Tags: Ex-Im | bank | Congress | Boeing

Congress should eliminate the Ex-Im Bank

Friday, 27 Apr 2012 02:34 PM

By Drew Johnson

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In 1934, with American business facing competition from foreign companies who raked in subsidies from their respective governments, President Franklin Delano Roosevelt issued an Executive Order establishing the Export-Import (Ex-Im) Bank.

FDR intended the Ex-Im Bank to make American companies more competitive by providing them with loans in the hopes of leveling the playing field with their foreign competitors.

obamaexportimport.jpg
President Obama leaves the podium after speaking at the Export-Import Bank's annual conference in 2010.
(Getty Images)
For years, Ex-Im played its proper role, but as time passed, it grew, eventually becoming a bloated government agency with no oversight; a classic example of corporate welfare. Today, the bank is shrouded in controversy and is plagued by poor judgment. Ex-Im has a history of subsidizing corrupt and now-bankrupt companies such as Enron and Solyndra.

Even worse than the Bank’s atrocious business deals is the harm that Ex-Im does to American jobs. It a clear contradiction of its founding principles, the Ex-Im Bank gives loan guarantees to foreign companies that are in direct competition with American businesses. As a result, U.S. companies are forced out of business or have to scale back their services, ultimately causing Americans to lose their jobs.

The most prominent example is Export-Import’s subsidization of foreign airlines, a move that has cost America’s airline industry as many as 7,500 jobs. The bank gives loans to foreign airlines that purchase Boeing planes, allowing them to save roughly $5 million per wide body aircraft. By law, American airlines are excluded from obtaining these same loan guarantees, meaning that foreign airlines receive significantly cheaper planes and an unfair competitive advantage.

Ex-Im’s chief concern now appears to use tax dollars and government power to pick winners and losers in business. It provides financial backing to companies at the expense of others. Usually, the companies that benefit most are the ones with powerful lobbyists.

Boeing happens to have some of the best lobbyists in the nation’s capital and as columnist Howard Rich noted, the company “benefited from $8.4 billion in Ex-Im loans in 2009, $6.4 billion in 2010 and $11.4 billion in 2011 — gobbling up the overwhelming majority of the bank’s lending capacity.”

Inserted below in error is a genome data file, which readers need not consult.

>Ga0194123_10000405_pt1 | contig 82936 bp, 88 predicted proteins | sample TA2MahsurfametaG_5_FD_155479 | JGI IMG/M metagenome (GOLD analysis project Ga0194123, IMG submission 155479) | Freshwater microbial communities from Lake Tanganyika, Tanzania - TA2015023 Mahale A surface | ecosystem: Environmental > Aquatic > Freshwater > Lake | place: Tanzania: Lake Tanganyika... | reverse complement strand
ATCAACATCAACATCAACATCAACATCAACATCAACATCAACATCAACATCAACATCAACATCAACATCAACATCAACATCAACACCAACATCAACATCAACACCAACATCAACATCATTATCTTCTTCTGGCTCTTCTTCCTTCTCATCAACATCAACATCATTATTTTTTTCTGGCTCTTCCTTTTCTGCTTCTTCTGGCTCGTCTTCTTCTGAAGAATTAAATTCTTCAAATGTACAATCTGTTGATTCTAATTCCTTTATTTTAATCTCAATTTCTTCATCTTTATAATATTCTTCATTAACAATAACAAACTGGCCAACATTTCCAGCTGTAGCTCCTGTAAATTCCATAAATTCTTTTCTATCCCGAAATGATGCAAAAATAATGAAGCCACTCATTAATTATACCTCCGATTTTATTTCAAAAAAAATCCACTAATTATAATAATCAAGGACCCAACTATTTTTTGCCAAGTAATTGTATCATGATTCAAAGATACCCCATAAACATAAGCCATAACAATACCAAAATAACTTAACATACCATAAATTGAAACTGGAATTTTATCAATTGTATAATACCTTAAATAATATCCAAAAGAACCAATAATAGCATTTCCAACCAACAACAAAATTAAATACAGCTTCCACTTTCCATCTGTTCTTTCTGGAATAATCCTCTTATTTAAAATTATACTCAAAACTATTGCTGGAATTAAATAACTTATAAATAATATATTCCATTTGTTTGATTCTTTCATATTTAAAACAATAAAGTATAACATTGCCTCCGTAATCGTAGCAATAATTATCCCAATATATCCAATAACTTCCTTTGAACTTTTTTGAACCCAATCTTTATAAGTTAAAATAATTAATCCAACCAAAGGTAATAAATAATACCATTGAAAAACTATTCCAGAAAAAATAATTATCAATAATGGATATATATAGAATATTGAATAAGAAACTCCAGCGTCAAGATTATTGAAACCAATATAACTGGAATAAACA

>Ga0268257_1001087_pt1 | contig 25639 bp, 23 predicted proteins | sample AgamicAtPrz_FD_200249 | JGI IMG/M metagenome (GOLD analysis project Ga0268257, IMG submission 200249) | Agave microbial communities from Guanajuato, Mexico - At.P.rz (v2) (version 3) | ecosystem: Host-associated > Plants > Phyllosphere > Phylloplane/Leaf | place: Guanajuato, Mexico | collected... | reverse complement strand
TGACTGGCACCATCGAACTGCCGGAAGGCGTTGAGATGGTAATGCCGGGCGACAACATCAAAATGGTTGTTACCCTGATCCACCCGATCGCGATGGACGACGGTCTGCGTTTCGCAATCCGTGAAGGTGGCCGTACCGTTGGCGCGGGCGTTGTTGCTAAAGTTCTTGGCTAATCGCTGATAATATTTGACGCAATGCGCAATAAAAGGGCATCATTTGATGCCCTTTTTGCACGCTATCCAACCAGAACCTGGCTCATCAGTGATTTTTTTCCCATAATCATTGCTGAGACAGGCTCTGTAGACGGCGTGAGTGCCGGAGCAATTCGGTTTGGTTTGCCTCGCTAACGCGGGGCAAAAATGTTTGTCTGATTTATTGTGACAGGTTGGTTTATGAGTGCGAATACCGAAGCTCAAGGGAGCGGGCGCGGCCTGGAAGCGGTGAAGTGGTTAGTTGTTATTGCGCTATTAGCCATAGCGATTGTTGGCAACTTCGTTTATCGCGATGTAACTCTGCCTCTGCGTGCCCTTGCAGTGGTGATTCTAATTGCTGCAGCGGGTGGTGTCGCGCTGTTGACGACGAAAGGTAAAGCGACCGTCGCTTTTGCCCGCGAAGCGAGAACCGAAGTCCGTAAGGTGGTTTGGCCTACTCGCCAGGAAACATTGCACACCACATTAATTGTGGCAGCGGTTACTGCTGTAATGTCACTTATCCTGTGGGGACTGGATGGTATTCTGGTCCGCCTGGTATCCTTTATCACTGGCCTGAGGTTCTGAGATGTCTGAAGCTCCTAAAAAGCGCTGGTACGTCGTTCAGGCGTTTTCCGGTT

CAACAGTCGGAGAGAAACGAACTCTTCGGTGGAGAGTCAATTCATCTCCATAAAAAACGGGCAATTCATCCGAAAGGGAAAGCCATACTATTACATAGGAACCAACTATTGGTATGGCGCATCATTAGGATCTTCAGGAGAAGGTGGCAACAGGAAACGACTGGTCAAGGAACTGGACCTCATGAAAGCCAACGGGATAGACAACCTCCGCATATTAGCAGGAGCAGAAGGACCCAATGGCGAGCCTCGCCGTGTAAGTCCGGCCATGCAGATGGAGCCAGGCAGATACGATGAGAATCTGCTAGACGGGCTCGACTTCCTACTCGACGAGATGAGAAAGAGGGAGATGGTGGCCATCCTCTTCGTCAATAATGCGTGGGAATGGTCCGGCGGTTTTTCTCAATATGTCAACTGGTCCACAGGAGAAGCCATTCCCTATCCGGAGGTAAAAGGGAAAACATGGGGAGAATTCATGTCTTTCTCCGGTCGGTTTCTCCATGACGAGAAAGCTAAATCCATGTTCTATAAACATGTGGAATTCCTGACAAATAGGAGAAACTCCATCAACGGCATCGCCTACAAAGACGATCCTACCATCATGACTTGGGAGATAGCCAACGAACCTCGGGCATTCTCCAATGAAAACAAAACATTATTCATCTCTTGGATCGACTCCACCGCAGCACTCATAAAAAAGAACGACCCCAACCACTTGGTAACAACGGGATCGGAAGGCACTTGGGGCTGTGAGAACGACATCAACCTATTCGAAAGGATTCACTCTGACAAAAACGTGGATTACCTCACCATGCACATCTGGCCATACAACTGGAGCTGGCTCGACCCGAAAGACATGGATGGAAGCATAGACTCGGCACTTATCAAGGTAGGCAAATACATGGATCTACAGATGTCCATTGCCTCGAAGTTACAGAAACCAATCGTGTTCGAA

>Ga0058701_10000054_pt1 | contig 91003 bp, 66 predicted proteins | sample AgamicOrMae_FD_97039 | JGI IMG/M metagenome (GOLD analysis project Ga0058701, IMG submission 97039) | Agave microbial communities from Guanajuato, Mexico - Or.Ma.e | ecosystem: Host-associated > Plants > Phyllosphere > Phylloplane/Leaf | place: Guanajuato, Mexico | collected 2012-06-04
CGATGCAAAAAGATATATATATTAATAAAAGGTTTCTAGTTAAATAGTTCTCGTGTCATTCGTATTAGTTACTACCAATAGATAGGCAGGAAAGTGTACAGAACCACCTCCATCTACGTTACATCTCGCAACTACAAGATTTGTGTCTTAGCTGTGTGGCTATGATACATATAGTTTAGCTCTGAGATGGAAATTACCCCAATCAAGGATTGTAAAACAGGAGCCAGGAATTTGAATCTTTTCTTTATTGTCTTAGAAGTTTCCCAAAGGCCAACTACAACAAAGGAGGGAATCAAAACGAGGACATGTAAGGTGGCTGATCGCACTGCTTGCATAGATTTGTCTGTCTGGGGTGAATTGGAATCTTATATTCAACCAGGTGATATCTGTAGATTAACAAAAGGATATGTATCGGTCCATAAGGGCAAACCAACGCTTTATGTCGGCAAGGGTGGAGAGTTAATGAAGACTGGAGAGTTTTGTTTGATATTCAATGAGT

Members of Congress should eliminate the Ex-Im Bank. If Congress doesn’t have the courage to eliminate Ex-Im, it should pass legislation that would make the bank’s business practices more transparent by disclosing its activities and opening its meetings to the public.

Doing so would allow closer scrutiny of investments, hopefully reducing the number of bad loans along the way. Moreover, legislation should force Ex-Im to abide by its congressional mandate, which reasonably says that the bank must consider the negative impact of its loans on American workers before it doles out assistance. And now is a better time than ever to pass such reforms since Congress is currently debating reauthorizing the Ex-Im Bank’s charter.

Congress needs to act. The bank should be reformed so that America’s interests come first. Since other countries give out loans to boost their respective domestic companies, it is reasonable to argue that the federal government should have the same opportunity to help American businesses.

However, the practice of giving billion-dollar handouts to foreign companies at the expense of American industry must come to an end. Ex-Im should be restored to a bank of more modest means that protects American companies, like it did when it was first created by President Roosevelt, not the behemoth that picks winner and losers, punishing American employers along the way.

Drew Johnson is a senior fellow at the Taxpayers Protection Alliance, a nonpartisan, nonprofit educational organization dedicated to a smaller, more responsible government. Read more reports from Drew Johnson — Click Here Now.

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